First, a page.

Again, if we can judge by the first estimates from the major cities, we see that there was an increase in the vote in the middle class suburbs, while the vote in the working class centers declined. We could also infer that the working class vote declined from the fact that the total vote increased markedly in the states of the rural West, while it decreased in the industrial states of the Mid-West and North East.
The thing above all that is clear is that a significant majority of the working class did not vote this year.
The defeat of Carter may have been a defeat for the union bureaucrats who tried to mobilize the working class vote for Carter, but it didn’t change anything for the workers. When we look at the last 4 years, we can understand why. The workers have suffered through 4 years of ballooning inflation, coupled with growing unemployment, while Carter occupied the White House and the Democrats dominated the Congress and most of the state governments. Violent attacks against black people have been on the increase. Social programs were cut back, while Carter initiated a new round of war spending.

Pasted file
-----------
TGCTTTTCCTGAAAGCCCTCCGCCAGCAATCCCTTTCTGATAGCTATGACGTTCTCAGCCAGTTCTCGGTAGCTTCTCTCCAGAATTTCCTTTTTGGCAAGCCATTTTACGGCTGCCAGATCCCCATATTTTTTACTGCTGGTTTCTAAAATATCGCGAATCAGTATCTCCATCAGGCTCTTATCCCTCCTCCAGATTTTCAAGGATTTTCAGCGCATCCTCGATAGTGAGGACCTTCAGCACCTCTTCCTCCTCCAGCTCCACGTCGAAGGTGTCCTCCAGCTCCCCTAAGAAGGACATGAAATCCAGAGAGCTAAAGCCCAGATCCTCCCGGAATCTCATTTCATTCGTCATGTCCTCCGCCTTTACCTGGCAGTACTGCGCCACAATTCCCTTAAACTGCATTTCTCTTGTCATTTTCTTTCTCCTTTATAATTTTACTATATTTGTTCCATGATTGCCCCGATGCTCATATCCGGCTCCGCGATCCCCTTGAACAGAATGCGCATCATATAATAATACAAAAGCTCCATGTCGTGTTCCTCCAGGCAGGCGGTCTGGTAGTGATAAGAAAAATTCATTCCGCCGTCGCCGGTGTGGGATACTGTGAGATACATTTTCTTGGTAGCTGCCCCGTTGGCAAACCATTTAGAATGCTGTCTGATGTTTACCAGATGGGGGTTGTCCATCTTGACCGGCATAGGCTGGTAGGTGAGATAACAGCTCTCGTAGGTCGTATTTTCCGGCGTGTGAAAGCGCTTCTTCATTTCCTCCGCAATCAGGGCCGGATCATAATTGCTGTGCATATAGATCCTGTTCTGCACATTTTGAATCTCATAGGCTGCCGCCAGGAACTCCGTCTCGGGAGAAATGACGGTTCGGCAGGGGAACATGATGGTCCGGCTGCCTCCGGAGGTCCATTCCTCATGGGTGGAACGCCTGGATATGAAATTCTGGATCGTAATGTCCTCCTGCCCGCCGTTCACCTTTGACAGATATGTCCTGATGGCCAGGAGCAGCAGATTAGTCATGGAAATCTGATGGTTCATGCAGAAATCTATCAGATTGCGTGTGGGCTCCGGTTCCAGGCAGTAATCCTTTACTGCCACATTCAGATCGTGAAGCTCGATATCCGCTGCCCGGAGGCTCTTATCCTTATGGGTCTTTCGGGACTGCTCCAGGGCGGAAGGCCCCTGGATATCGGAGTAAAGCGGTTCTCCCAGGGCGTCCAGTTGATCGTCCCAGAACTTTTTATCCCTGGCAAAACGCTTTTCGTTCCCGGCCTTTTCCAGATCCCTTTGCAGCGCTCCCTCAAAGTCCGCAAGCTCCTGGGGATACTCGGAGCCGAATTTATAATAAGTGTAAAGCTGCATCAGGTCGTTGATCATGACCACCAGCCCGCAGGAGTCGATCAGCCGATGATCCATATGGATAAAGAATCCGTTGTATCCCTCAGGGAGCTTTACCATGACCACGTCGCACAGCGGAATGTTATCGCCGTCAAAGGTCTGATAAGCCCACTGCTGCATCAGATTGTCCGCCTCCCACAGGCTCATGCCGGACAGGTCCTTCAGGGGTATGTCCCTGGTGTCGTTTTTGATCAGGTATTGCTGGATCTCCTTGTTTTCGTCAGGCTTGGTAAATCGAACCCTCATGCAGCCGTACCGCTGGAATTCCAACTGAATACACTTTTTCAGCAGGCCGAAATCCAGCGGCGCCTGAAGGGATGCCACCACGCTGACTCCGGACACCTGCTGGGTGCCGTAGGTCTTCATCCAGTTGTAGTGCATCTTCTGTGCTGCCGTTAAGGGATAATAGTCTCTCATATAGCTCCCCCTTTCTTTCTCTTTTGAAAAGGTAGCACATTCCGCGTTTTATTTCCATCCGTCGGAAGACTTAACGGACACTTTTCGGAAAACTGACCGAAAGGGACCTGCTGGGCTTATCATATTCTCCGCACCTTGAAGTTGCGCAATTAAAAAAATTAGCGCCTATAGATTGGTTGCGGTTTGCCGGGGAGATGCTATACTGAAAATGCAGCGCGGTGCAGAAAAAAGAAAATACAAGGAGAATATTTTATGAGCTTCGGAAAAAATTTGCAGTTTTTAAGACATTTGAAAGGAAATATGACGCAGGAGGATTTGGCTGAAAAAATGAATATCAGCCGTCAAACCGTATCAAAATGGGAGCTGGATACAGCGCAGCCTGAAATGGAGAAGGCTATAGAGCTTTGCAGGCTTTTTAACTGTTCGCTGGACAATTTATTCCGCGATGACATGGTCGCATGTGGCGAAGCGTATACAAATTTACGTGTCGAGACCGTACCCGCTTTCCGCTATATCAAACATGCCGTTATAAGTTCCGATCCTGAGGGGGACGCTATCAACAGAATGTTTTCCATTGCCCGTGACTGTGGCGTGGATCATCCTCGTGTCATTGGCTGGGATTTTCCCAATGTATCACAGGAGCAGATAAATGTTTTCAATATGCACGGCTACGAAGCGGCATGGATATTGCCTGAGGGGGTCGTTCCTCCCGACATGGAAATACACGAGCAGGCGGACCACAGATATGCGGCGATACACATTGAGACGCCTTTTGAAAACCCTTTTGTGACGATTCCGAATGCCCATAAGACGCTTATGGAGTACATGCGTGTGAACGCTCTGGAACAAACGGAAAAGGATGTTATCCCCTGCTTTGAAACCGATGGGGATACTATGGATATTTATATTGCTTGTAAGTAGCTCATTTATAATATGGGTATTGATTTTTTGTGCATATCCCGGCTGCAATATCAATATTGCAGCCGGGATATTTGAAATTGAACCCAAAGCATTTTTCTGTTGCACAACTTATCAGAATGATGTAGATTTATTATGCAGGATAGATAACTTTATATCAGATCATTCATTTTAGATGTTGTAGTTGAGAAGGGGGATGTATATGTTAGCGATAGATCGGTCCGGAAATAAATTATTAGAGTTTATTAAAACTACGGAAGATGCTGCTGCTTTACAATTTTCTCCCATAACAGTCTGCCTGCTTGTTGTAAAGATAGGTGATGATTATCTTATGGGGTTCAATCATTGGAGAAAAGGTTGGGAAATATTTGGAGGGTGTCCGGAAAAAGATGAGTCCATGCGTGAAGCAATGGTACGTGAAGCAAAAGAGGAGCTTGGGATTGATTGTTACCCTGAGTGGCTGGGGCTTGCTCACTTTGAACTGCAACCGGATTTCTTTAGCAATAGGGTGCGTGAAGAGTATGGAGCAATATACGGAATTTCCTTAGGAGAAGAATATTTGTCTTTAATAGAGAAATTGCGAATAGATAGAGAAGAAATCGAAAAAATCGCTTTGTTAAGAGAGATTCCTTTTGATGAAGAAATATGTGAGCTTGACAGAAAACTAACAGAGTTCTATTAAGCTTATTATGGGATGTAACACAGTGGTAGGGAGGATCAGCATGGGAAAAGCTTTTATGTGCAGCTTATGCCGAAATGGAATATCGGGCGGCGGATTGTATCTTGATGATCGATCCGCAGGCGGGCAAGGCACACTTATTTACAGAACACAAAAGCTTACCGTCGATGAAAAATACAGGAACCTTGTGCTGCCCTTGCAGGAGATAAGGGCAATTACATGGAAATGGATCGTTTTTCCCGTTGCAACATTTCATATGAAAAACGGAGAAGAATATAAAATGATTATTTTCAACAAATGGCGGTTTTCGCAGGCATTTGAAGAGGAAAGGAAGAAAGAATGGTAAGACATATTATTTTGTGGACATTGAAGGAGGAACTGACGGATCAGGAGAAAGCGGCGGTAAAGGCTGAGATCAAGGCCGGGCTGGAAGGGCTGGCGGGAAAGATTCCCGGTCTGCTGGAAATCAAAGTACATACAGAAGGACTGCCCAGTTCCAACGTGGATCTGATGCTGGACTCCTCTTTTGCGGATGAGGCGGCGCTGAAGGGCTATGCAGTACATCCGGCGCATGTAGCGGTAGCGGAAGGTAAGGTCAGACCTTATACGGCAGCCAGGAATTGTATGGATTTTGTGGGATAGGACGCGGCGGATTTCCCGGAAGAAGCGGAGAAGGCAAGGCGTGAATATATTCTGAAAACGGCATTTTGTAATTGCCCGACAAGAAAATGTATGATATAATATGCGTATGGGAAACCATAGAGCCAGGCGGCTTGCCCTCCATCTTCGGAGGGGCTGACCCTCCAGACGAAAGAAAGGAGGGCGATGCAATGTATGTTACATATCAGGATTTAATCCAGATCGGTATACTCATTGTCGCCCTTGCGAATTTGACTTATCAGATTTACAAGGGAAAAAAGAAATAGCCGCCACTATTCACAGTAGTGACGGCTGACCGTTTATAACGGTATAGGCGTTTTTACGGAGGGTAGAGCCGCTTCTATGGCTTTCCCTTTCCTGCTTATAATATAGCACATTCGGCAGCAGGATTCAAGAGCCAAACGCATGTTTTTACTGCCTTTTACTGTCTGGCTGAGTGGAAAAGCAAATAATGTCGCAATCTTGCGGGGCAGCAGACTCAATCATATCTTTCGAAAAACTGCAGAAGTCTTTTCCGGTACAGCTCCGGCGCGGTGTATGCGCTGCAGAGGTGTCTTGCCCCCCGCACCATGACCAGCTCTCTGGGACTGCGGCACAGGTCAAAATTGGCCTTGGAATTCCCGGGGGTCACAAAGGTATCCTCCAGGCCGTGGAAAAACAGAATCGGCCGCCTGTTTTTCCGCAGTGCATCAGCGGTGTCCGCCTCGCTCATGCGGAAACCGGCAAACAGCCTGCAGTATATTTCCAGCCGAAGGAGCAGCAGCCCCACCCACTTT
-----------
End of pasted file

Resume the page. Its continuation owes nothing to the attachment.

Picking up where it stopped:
When the trade union leaders today begin to make hair-raising predictions about what will happen under Reagan, they say that Reagan is a war-monger, who will attack the workers’ standard of living, who will sanction, if not organize, violence against black people, and who will put women back in the kitchen. When they say this, what they forget to say is that Carter has already begun these attacks. We have just lived through 4 years of them.
Is it any surprise that the biggest section of the working class saw nothing to recommend Carter to them? In fact, if we can believe a CBS-New York Times poll on voters’ attitudes, we see that in 1980, among those people who didn’t vote, only 32 per cent saw any difference between Reagan and Carter. No wonder they didn’t vote. But more surprising is that even of the people who bothered to vote, only 49 per cent believed there was any important difference.